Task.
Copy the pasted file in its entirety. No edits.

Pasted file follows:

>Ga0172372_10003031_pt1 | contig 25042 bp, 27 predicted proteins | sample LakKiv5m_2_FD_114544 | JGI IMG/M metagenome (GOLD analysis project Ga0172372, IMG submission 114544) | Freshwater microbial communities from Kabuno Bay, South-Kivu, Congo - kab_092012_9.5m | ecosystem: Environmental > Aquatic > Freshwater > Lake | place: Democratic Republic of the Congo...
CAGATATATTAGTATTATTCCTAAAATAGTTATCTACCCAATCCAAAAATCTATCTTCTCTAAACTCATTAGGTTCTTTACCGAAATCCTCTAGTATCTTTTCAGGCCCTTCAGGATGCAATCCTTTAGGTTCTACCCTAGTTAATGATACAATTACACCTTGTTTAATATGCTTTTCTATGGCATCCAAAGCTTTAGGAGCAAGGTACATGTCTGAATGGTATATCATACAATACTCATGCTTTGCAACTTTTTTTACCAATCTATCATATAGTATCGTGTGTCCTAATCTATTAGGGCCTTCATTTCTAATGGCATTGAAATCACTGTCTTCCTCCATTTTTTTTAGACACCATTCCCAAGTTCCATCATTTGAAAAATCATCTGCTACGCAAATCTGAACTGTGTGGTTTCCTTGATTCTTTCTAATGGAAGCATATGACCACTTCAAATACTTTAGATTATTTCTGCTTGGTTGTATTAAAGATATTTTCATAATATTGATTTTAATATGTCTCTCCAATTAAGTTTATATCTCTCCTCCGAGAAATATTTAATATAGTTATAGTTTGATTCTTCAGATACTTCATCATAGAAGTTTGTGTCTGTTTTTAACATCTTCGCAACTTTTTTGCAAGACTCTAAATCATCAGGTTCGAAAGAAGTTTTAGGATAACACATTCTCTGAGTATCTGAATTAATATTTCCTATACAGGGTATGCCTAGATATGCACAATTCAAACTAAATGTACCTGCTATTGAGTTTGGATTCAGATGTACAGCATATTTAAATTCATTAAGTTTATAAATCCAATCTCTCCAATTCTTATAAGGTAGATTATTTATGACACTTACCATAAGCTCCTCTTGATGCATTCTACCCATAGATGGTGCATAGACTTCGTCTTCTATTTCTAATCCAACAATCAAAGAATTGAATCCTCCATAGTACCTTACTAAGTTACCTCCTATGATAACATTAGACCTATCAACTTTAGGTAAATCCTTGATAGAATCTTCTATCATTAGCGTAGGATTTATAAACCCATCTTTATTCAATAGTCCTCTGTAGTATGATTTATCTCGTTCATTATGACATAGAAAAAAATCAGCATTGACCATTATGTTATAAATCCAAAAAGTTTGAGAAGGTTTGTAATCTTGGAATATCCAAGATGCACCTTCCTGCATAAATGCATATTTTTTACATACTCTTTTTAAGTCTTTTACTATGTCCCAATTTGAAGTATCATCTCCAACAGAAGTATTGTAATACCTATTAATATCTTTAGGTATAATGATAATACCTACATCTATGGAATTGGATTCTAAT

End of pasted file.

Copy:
>Ga0172372_10003031_pt1 | contig 25042 bp, 27 predicted proteins | sample LakKiv5m_2_FD_114544 | JGI IMG/M metagenome (GOLD analysis project Ga0172372, IMG submission 114544) | Freshwater microbial communities from Kabuno Bay, South-Kivu, Congo - kab_092012_9.5m | ecosystem: Environmental > Aquatic > Freshwater > Lake | place: Democratic Republic of the Congo...
CAGATATATTAGTATTATTCCTAAAATAGTTATCTACCCAATCCAAAAATCTATCTTCTCTAAACTCATTAGGTTCTTTACCGAAATCCTCTAGTATCTTTTCAGGCCCTTCAGGATGCAATCCTTTAGGTTCTACCCTAGTTAATGATACAATTACACCTTGTTTAATATGCTTTTCTATGGCATCCAAAGCTTTAGGAGCAAGGTACATGTCTGAATGGTATATCATACAATACTCATGCTTTGCAACTTTTTTTACCAATCTATCATATAGTATCGTGTGTCCTAATCTATTAGGGCCTTCATTTCTAATGGCATTGAAATCACTGTCTTCCTCCATTTTTTTTAGACACCATTCCCAAGTTCCATCATTTGAAAAATCATCTGCTACGCAAATCTGAACTGTGTGGTTTCCTTGATTCTTTCTAATGGAAGCATATGACCACTTCAAATACTTTAGATTATTTCTGCTTGGTTGTATTAAAGATATTTTCATAATATTGATTTTAATATGTCTCTCCAATTAAGTTTATATCTCTCCTCCGAGAAATATTTAATATAGTTATAGTTTGATTCTTCAGATACTTCATCATAGAAGTTTGTGTCTGTTTTTAACATCTTCGCAACTTTTTTGCAAGACTCTAAATCATCAGGTTCGAAAGAAGTTTTAGGATAACACATTCTCTGAGTATCTGAATTAATATTTCCTATACAGGGTATGCCTAGATATGCACAATTCAAACTAAATGTACCTGCTATTGAGTTTGGATTCAGATGTACAGCATATTTAAATTCATTAAGTTTATAAATCCAATCTCTCCAATTCTTATAAGGTAGATTATTTATGACACTTACCATAAGCTCCTCTTGATGCATTCTACCCATAGATGGTGCATAGACTTCGTCTTCTATTTCTAATCCAACAATCAAAGAATTGAATCCTCCATAGTACCTTACTAAGTTACCTCCTATGATAACATTAGACCTATCAACTTTAGGTAAATCCTTGATAGAATCTTCTATCATTAGCGTAGGATTTATAAACCCATCTTTATTCAATAGTCCTCTGTAGTATGATTTATCTCGTTCATTATGACATAGAAAAAAATCAGCATTGACCATTATGTTATAAATCCAAAAAGTTTGAGAAGGTTTGTAATCTTGGAATATCCAAGATGCACCTTCCTGCATAAATGCATATTTTTTACATACTCTTTTTAAGTCTTTTACTATGTCCCAATTTGAAGTATCATCTCCAACAGAAGTATTGTAATACCTATTAATATCTTTAGGTATAATGATAATACCTACATCTATGGAATTGGATTCTAAT